Aging of transformer paper insulation is commonly investigated through indirect measurements conducted in the oil, e.g. furanic compounds. In addition to the conventional indicators, recent investigations showed that alcohols like methanol and ethanol in oil could be used as paper aging indicators. This paper focuses on the applicability of these new paper aging indicators in a novel, gas-to-liquid (GTL) technology based transformer oil through an accelerated laboratory aging experiment. The experiment was conducted at 120 °C for up to 280 days. A conventional mineral oil was also tested as a reference. Kraft paper aged in both oil types showed similar reductions in degree of polymerization (DP) and tensile strength (TS). Amount of methanol in oil is higher than that of 2-FAL in oil when DP is over 375, confirming the promise of using methanol as an early paper aging indicator. Both the new paper aging indicator, methanol and the conventional paper aging indicator, 2-FAL are applicable for the GTL oil without any modifications. In addition, oil only aging experiments showed that oil does produce methanol but it is negligible compared with oil paper aging experiment; however the amount of ethanol measured in the present oil paper aging experiment is believed to be originated from oil oxidation rather than from paper aging.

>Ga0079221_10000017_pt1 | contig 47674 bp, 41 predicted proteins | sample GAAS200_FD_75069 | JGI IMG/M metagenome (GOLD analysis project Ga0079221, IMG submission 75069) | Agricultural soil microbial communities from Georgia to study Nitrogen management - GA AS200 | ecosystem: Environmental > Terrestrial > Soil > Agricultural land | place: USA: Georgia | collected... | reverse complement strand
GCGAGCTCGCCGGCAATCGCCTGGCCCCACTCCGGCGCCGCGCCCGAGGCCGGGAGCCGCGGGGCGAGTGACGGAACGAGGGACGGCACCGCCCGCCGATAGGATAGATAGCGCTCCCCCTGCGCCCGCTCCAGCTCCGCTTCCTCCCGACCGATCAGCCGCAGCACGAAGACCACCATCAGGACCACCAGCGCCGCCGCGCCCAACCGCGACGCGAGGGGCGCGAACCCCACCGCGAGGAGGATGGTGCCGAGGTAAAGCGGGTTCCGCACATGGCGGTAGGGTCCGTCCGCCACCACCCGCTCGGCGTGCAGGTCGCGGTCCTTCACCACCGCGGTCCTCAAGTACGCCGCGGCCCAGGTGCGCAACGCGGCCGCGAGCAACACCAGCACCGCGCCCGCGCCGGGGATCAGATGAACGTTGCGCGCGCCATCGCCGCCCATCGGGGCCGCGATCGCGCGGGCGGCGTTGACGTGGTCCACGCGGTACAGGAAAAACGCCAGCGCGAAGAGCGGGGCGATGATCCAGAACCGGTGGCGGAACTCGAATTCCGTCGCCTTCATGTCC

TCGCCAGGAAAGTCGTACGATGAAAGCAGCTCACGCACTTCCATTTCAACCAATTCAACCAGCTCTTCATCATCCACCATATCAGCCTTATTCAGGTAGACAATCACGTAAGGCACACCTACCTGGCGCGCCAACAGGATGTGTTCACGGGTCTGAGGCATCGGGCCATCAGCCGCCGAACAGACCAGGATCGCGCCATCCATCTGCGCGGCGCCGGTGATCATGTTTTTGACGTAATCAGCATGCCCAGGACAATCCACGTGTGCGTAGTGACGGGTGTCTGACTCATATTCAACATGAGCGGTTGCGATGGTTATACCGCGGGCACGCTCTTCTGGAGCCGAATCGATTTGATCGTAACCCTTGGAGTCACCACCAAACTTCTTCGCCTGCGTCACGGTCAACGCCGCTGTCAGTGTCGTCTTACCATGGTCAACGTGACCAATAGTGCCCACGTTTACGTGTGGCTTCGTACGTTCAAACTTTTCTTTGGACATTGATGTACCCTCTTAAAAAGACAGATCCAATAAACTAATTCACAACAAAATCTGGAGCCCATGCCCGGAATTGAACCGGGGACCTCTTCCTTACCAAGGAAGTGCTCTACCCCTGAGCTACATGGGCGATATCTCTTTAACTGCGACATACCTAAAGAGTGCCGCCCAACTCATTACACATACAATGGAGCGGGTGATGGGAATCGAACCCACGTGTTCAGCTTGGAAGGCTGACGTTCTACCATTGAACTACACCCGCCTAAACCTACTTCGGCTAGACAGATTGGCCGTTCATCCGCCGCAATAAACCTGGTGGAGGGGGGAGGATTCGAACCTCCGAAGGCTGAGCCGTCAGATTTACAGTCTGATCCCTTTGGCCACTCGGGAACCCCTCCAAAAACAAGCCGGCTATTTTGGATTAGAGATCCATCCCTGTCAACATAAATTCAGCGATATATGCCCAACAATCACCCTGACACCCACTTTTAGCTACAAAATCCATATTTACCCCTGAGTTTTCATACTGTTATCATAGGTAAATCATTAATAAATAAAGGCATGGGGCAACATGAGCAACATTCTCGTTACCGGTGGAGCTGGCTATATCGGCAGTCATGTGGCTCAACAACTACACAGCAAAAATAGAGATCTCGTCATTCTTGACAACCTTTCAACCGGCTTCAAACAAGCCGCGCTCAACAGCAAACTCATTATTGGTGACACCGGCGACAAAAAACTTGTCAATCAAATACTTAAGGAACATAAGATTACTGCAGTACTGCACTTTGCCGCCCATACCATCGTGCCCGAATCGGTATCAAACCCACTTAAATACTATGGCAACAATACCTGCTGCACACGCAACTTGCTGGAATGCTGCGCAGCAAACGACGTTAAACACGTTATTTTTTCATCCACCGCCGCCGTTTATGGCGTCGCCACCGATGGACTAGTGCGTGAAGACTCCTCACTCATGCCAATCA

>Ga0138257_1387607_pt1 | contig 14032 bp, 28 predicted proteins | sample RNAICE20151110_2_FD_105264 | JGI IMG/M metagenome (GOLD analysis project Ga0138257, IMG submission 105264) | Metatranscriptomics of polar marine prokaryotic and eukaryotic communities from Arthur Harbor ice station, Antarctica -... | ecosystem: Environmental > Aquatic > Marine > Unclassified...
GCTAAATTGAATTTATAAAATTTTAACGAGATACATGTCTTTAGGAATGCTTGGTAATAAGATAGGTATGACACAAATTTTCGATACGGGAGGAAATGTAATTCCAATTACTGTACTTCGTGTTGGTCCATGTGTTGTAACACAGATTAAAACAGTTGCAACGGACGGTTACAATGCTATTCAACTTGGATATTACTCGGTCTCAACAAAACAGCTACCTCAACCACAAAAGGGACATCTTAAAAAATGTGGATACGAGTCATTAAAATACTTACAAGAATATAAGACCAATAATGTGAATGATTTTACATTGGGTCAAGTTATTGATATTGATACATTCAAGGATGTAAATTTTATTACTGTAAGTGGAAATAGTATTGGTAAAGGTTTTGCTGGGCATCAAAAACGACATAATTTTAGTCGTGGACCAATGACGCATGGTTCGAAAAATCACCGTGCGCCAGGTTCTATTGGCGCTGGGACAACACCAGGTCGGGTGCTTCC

|Journal||I E E E Transactions on Dielectrics and Electrical Insulation|
|Publication status||Published - Jun 2016|
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Reducing usage of fossil-oil-based insulating liquids in power transformers to deliver environmental, safety, and financial benefits.
Impact: Society and culture, Economic, Policy, Environmental